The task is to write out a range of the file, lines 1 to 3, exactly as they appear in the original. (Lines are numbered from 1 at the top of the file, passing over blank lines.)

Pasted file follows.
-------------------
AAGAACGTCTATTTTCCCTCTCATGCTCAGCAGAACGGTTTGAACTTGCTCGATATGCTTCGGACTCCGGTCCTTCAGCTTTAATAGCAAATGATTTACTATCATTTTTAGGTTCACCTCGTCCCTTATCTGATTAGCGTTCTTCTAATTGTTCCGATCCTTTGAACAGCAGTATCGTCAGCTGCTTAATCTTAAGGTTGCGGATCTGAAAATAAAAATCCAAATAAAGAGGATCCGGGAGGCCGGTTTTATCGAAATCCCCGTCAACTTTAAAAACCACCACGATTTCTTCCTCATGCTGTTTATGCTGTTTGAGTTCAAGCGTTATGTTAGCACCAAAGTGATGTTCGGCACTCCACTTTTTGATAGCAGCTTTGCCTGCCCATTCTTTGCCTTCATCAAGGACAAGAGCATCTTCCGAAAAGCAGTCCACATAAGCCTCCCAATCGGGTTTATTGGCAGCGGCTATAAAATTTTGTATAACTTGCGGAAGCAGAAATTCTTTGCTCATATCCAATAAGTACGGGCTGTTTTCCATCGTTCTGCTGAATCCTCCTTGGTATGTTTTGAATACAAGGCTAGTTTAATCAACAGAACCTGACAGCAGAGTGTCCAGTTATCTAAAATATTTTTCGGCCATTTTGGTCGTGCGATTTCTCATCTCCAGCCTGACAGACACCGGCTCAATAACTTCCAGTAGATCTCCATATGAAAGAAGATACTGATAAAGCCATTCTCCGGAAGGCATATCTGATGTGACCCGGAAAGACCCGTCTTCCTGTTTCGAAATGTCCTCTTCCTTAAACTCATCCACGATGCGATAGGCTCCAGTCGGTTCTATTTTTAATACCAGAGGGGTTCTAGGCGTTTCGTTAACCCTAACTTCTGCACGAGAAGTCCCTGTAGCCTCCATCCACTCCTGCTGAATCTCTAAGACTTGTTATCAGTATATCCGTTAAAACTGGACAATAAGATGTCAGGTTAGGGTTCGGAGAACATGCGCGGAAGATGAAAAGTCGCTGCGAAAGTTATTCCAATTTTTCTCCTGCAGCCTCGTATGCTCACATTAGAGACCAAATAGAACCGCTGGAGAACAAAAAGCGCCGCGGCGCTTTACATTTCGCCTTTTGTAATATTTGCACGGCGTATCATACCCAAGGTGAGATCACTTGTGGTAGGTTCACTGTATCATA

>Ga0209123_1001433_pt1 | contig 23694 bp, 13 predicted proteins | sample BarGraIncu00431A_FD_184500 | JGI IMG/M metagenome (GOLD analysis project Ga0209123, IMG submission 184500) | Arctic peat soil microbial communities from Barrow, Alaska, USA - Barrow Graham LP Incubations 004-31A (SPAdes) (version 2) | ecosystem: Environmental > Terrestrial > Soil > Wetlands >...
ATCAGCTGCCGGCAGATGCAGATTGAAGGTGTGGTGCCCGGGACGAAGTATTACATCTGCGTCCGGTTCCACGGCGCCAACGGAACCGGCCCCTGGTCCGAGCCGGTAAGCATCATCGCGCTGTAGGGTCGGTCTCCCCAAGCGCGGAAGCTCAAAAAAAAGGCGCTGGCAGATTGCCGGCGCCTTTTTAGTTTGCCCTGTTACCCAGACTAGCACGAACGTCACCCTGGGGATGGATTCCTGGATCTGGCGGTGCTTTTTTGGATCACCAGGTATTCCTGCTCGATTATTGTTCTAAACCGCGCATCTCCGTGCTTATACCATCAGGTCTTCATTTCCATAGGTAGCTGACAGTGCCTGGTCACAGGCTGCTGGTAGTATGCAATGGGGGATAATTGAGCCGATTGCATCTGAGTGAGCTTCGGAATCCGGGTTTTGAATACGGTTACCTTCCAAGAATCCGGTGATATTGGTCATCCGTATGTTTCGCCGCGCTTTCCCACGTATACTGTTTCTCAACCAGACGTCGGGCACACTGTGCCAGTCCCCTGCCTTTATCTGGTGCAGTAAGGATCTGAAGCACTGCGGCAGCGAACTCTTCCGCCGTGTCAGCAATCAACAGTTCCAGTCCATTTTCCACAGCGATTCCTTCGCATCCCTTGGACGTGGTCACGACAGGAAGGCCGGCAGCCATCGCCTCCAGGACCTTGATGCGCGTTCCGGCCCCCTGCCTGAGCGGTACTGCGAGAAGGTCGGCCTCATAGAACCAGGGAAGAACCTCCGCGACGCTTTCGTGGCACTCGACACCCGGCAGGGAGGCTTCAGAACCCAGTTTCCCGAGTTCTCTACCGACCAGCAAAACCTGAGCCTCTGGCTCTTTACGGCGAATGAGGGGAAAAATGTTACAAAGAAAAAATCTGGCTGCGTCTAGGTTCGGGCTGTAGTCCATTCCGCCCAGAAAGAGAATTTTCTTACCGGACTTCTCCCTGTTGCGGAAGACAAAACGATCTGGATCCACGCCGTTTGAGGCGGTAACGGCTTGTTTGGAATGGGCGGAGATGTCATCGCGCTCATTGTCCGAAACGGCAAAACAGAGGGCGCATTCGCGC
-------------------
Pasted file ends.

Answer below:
AAGAACGTCTATTTTCCCTCTCATGCTCAGCAGAACGGTTTGAACTTGCTCGATATGCTTCGGACTCCGGTCCTTCAGCTTTAATAGCAAATGATTTACTATCATTTTTAGGTTCACCTCGTCCCTTATCTGATTAGCGTTCTTCTAATTGTTCCGATCCTTTGAACAGCAGTATCGTCAGCTGCTTAATCTTAAGGTTGCGGATCTGAAAATAAAAATCCAAATAAAGAGGATCCGGGAGGCCGGTTTTATCGAAATCCCCGTCAACTTTAAAAACCACCACGATTTCTTCCTCATGCTGTTTATGCTGTTTGAGTTCAAGCGTTATGTTAGCACCAAAGTGATGTTCGGCACTCCACTTTTTGATAGCAGCTTTGCCTGCCCATTCTTTGCCTTCATCAAGGACAAGAGCATCTTCCGAAAAGCAGTCCACATAAGCCTCCCAATCGGGTTTATTGGCAGCGGCTATAAAATTTTGTATAACTTGCGGAAGCAGAAATTCTTTGCTCATATCCAATAAGTACGGGCTGTTTTCCATCGTTCTGCTGAATCCTCCTTGGTATGTTTTGAATACAAGGCTAGTTTAATCAACAGAACCTGACAGCAGAGTGTCCAGTTATCTAAAATATTTTTCGGCCATTTTGGTCGTGCGATTTCTCATCTCCAGCCTGACAGACACCGGCTCAATAACTTCCAGTAGATCTCCATATGAAAGAAGATACTGATAAAGCCATTCTCCGGAAGGCATATCTGATGTGACCCGGAAAGACCCGTCTTCCTGTTTCGAAATGTCCTCTTCCTTAAACTCATCCACGATGCGATAGGCTCCAGTCGGTTCTATTTTTAATACCAGAGGGGTTCTAGGCGTTTCGTTAACCCTAACTTCTGCACGAGAAGTCCCTGTAGCCTCCATCCACTCCTGCTGAATCTCTAAGACTTGTTATCAGTATATCCGTTAAAACTGGACAATAAGATGTCAGGTTAGGGTTCGGAGAACATGCGCGGAAGATGAAAAGTCGCTGCGAAAGTTATTCCAATTTTTCTCCTGCAGCCTCGTATGCTCACATTAGAGACCAAATAGAACCGCTGGAGAACAAAAAGCGCCGCGGCGCTTTACATTTCGCCTTTTGTAATATTTGCACGGCGTATCATACCCAAGGTGAGATCACTTGTGGTAGGTTCACTGTATCATA

>Ga0209123_1001433_pt1 | contig 23694 bp, 13 predicted proteins | sample BarGraIncu00431A_FD_184500 | JGI IMG/M metagenome (GOLD analysis project Ga0209123, IMG submission 184500) | Arctic peat soil microbial communities from Barrow, Alaska, USA - Barrow Graham LP Incubations 004-31A (SPAdes) (version 2) | ecosystem: Environmental > Terrestrial > Soil > Wetlands >...
ATCAGCTGCCGGCAGATGCAGATTGAAGGTGTGGTGCCCGGGACGAAGTATTACATCTGCGTCCGGTTCCACGGCGCCAACGGAACCGGCCCCTGGTCCGAGCCGGTAAGCATCATCGCGCTGTAGGGTCGGTCTCCCCAAGCGCGGAAGCTCAAAAAAAAGGCGCTGGCAGATTGCCGGCGCCTTTTTAGTTTGCCCTGTTACCCAGACTAGCACGAACGTCACCCTGGGGATGGATTCCTGGATCTGGCGGTGCTTTTTTGGATCACCAGGTATTCCTGCTCGATTATTGTTCTAAACCGCGCATCTCCGTGCTTATACCATCAGGTCTTCATTTCCATAGGTAGCTGACAGTGCCTGGTCACAGGCTGCTGGTAGTATGCAATGGGGGATAATTGAGCCGATTGCATCTGAGTGAGCTTCGGAATCCGGGTTTTGAATACGGTTACCTTCCAAGAATCCGGTGATATTGGTCATCCGTATGTTTCGCCGCGCTTTCCCACGTATACTGTTTCTCAACCAGACGTCGGGCACACTGTGCCAGTCCCCTGCCTTTATCTGGTGCAGTAAGGATCTGAAGCACTGCGGCAGCGAACTCTTCCGCCGTGTCAGCAATCAACAGTTCCAGTCCATTTTCCACAGCGATTCCTTCGCATCCCTTGGACGTGGTCACGACAGGAAGGCCGGCAGCCATCGCCTCCAGGACCTTGATGCGCGTTCCGGCCCCCTGCCTGAGCGGTACTGCGAGAAGGTCGGCCTCATAGAACCAGGGAAGAACCTCCGCGACGCTTTCGTGGCACTCGACACCCGGCAGGGAGGCTTCAGAACCCAGTTTCCCGAGTTCTCTACCGACCAGCAAAACCTGAGCCTCTGGCTCTTTACGGCGAATGAGGGGAAAAATGTTACAAAGAAAAAATCTGGCTGCGTCTAGGTTCGGGCTGTAGTCCATTCCGCCCAGAAAGAGAATTTTCTTACCGGACTTCTCCCTGTTGCGGAAGACAAAACGATCTGGATCCACGCCGTTTGAGGCGGTAACGGCTTGTTTGGAATGGGCGGAGATGTCATCGCGCTCATTGTCCGAAACGGCAAAACAGAGGGCGCATTCGCGC